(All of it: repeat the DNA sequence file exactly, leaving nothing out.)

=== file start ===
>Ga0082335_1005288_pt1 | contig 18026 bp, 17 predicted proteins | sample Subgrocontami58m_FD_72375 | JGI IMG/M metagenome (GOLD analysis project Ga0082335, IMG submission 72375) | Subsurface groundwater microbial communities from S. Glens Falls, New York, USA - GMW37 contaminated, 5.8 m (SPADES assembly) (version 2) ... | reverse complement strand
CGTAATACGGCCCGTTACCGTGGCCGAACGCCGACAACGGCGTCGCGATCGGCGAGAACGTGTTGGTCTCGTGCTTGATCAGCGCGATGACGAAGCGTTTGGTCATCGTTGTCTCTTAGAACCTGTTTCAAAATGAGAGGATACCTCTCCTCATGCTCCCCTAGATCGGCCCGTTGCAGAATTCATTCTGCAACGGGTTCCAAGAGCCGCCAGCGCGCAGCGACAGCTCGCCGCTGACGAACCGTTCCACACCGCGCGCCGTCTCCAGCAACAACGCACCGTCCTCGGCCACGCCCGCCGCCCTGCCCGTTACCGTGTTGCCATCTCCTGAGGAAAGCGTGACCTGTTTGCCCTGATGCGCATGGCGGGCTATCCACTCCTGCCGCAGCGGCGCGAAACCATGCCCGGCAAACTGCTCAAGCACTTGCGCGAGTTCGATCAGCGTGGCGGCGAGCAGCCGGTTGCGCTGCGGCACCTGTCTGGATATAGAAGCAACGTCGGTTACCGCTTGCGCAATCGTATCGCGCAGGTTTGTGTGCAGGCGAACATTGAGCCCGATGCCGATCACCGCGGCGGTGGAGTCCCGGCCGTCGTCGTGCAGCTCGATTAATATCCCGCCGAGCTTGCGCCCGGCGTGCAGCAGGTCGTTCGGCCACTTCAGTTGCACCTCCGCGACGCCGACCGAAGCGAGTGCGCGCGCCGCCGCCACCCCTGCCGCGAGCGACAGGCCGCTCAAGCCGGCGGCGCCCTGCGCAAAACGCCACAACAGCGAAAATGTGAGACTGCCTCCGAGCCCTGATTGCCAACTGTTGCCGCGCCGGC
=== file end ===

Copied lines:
>Ga0082335_1005288_pt1 | contig 18026 bp, 17 predicted proteins | sample Subgrocontami58m_FD_72375 | JGI IMG/M metagenome (GOLD analysis project Ga0082335, IMG submission 72375) | Subsurface groundwater microbial communities from S. Glens Falls, New York, USA - GMW37 contaminated, 5.8 m (SPADES assembly) (version 2) ... | reverse complement strand
CGTAATACGGCCCGTTACCGTGGCCGAACGCCGACAACGGCGTCGCGATCGGCGAGAACGTGTTGGTCTCGTGCTTGATCAGCGCGATGACGAAGCGTTTGGTCATCGTTGTCTCTTAGAACCTGTTTCAAAATGAGAGGATACCTCTCCTCATGCTCCCCTAGATCGGCCCGTTGCAGAATTCATTCTGCAACGGGTTCCAAGAGCCGCCAGCGCGCAGCGACAGCTCGCCGCTGACGAACCGTTCCACACCGCGCGCCGTCTCCAGCAACAACGCACCGTCCTCGGCCACGCCCGCCGCCCTGCCCGTTACCGTGTTGCCATCTCCTGAGGAAAGCGTGACCTGTTTGCCCTGATGCGCATGGCGGGCTATCCACTCCTGCCGCAGCGGCGCGAAACCATGCCCGGCAAACTGCTCAAGCACTTGCGCGAGTTCGATCAGCGTGGCGGCGAGCAGCCGGTTGCGCTGCGGCACCTGTCTGGATATAGAAGCAACGTCGGTTACCGCTTGCGCAATCGTATCGCGCAGGTTTGTGTGCAGGCGAACATTGAGCCCGATGCCGATCACCGCGGCGGTGGAGTCCCGGCCGTCGTCGTGCAGCTCGATTAATATCCCGCCGAGCTTGCGCCCGGCGTGCAGCAGGTCGTTCGGCCACTTCAGTTGCACCTCCGCGACGCCGACCGAAGCGAGTGCGCGCGCCGCCGCCACCCCTGCCGCGAGCGACAGGCCGCTCAAGCCGGCGGCGCCCTGCGCAAAACGCCACAACAGCGAAAATGTGAGACTGCCTCCGAGCCCTGATTGCCAACTGTTGCCGCGCCGGC